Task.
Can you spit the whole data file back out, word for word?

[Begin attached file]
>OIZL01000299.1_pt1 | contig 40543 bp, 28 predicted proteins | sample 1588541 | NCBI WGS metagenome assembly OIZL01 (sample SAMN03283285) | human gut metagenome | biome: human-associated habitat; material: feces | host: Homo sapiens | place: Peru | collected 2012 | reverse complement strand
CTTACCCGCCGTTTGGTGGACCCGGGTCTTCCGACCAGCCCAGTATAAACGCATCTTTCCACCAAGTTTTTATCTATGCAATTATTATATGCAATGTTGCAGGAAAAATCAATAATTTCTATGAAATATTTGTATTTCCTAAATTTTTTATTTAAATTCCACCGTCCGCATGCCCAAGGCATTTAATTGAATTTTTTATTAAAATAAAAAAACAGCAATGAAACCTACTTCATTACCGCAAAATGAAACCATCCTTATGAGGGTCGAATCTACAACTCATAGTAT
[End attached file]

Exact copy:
>OIZL01000299.1_pt1 | contig 40543 bp, 28 predicted proteins | sample 1588541 | NCBI WGS metagenome assembly OIZL01 (sample SAMN03283285) | human gut metagenome | biome: human-associated habitat; material: feces | host: Homo sapiens | place: Peru | collected 2012 | reverse complement strand
CTTACCCGCCGTTTGGTGGACCCGGGTCTTCCGACCAGCCCAGTATAAACGCATCTTTCCACCAAGTTTTTATCTATGCAATTATTATATGCAATGTTGCAGGAAAAATCAATAATTTCTATGAAATATTTGTATTTCCTAAATTTTTTATTTAAATTCCACCGTCCGCATGCCCAAGGCATTTAATTGAATTTTTTATTAAAATAAAAAAACAGCAATGAAACCTACTTCATTACCGCAAAATGAAACCATCCTTATGAGGGTCGAATCTACAACTCATAGTAT